Hundreds of union members and supporters packed the lawn outside of the Missouri state capitol in Jefferson City Mar. 26, carrying signs reading “Right to Work is a Ripoff,” “Solidarity,” and “Stop the War on Workers.” State House Speaker Tim Jones has repeatedly said that passing legislation prohibiting union shops is a priority for this year’s session, but Gov. Jay Nixon told the crowd he would not hesitate to veto any that passed. The House is considering a measure to put a union- shop ban on the ballot for the state primaries in August, bypassing the governor.

U.S. trade policy has “proved to be primarily a vehicle to increase corporate profits at the expense of workers, consumers, farmers, communities, the environment and even democracy itself,” the AFL-CIO charges in “NAFTA at 20,” a report issued Mar. 27. The 1994 North American Free Trade Agreement among the U.S., Canada, and Mexico, it says, led to stagnant wages and weaker unions in all three countries, almost 700,000 U.S. manufacturing jobs moved to Mexico, and the loss of 2 million jobs in Mexican agriculture.

County Considers Scabs in Vermont Bus Strike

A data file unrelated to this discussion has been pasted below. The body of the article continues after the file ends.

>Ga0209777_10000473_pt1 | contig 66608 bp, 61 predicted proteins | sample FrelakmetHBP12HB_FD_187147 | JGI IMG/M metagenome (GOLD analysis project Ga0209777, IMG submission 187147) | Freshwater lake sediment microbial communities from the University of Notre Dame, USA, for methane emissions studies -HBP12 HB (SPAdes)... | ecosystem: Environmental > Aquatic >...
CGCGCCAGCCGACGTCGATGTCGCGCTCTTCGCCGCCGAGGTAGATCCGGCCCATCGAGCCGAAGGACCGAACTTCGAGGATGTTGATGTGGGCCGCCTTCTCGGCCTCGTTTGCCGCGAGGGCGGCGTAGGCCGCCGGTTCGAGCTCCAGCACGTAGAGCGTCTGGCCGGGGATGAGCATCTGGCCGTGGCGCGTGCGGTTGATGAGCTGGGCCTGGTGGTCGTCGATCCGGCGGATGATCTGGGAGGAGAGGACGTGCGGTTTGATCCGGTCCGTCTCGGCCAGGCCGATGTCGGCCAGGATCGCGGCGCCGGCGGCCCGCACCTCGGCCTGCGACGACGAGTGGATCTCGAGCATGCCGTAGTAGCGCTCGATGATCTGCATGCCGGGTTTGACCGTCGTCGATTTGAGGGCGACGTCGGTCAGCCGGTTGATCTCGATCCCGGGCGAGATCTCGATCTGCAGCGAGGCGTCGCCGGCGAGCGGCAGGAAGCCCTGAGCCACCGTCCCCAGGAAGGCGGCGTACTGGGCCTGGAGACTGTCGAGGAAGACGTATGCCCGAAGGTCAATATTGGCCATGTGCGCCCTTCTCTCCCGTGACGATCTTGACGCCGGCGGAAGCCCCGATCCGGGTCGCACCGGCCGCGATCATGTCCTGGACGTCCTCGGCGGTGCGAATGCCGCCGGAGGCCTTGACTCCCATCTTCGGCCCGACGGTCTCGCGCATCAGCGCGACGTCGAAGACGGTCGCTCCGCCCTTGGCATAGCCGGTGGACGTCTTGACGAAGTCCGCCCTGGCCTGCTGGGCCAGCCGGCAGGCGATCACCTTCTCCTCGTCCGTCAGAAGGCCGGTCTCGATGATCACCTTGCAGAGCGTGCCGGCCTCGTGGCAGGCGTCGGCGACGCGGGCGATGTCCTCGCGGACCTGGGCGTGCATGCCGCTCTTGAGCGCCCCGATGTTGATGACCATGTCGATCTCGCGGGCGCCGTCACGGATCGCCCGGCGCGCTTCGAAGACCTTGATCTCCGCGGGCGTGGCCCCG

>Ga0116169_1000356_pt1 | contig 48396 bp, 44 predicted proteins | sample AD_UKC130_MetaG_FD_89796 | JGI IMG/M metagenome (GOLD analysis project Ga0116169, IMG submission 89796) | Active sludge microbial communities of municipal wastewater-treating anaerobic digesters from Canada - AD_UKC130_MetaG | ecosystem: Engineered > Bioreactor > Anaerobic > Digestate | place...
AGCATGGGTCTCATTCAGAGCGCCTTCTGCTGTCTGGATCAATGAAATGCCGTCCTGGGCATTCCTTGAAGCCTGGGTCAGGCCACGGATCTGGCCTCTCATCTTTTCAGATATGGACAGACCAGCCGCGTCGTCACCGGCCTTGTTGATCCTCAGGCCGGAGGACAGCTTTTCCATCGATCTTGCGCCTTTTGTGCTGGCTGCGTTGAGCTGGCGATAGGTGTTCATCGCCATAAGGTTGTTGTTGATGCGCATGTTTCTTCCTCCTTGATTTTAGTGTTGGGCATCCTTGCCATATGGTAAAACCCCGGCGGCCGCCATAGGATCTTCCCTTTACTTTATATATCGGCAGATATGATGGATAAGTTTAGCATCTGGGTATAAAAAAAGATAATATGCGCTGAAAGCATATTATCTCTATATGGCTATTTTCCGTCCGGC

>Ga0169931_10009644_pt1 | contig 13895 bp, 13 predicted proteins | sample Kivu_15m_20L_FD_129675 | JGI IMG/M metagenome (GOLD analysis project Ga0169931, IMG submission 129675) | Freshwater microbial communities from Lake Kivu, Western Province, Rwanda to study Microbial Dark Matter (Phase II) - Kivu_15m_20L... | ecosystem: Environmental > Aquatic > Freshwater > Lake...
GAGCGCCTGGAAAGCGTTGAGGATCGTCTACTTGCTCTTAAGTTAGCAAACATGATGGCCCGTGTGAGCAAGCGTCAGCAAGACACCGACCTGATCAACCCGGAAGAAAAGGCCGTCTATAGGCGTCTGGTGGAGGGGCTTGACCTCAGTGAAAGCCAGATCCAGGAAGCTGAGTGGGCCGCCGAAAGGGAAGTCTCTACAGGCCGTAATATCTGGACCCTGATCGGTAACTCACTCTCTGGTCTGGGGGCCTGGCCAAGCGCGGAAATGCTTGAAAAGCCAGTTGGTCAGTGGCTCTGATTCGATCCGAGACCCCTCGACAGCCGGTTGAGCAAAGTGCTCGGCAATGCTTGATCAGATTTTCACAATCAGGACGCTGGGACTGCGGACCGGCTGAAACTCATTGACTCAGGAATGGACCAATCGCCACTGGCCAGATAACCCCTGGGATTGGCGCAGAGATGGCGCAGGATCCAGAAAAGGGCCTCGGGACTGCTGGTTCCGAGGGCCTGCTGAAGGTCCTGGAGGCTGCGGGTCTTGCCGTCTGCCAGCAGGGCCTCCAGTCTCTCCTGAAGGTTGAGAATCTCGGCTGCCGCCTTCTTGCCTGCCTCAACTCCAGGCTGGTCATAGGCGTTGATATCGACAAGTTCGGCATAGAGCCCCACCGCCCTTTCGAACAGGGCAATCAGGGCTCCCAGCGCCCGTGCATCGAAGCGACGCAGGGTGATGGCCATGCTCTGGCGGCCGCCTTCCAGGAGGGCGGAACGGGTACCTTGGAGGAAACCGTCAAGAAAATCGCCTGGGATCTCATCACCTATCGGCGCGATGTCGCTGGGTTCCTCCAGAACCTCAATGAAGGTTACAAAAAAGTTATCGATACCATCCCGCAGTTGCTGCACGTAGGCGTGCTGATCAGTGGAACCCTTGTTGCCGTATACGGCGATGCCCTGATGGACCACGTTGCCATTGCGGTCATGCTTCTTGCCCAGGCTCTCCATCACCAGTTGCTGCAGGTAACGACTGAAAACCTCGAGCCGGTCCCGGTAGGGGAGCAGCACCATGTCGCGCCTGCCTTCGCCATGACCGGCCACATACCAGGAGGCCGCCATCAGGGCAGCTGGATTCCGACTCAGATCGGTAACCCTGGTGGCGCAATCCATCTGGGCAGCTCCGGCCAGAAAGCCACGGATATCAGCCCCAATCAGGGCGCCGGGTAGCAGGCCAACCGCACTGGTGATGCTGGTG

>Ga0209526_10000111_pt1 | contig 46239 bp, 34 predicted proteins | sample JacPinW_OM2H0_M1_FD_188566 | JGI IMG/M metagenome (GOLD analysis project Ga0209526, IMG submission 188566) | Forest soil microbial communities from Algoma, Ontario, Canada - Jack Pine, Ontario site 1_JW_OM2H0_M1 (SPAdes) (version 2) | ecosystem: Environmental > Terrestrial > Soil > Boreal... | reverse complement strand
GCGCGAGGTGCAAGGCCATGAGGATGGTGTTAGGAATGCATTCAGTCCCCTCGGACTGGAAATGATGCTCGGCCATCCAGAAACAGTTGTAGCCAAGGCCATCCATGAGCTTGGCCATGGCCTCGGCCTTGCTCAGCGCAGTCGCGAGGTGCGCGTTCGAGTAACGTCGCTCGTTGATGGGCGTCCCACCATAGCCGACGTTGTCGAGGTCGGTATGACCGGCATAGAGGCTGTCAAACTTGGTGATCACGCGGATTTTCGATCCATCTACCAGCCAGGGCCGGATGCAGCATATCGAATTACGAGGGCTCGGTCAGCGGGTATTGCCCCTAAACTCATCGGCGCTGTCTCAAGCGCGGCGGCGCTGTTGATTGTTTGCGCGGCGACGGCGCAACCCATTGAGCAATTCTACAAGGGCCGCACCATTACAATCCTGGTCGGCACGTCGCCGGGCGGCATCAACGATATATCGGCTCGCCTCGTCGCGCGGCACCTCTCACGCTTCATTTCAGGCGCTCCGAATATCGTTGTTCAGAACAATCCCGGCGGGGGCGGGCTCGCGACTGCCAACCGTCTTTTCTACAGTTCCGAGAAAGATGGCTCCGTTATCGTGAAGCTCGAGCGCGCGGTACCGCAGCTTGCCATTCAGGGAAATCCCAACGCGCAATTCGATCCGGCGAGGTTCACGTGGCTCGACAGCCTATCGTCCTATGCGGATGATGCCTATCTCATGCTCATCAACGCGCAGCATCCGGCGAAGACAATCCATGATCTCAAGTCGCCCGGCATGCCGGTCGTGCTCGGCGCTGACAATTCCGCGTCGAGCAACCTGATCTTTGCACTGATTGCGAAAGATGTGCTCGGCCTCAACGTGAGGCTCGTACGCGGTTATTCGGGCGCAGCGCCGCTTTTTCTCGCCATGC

As a bus drivers’ strike in Vermont’s Chittenden County entered its third week Mar. 31, the county Transportation Authority’s board voted 12-1 to consider hiring strikebreakers. The drivers, members of Teamsters Local 597, unanimously rejected management’s contract offer. Driver and steward Nate Bergeron said the authority would not agree to keep split shifts limited to 12.5 hours, even after the union had compromised on letting it hire part-time drivers. The strike, which began March 17, has affected about 9,700 daily riders, including 2,400 Burlington schoolchildren.

Alaska AFL-CIO Asks Legislature to Wait for Minimum-Wage Vote
AlaskaAFL-CIO president Vince Beltrami told legislators Mar. 29 that they shouldn’t vote to raise the state’s minimum wage from $7.75 an hour before voters decide on whether to increase it to $8.75 on Jan. 1 and $9.75 in 2016. The initiative is on the ballot for this summer’s primary elections, and it would be removed if the state enacts a substantially similar bill. Organizers fear a repeat of what happened in 2002, when the legislature pre-empted an initiative by raising the minimum and then reduced it the next year.

Milwaukee Janitors Say Walker Blacklisted Them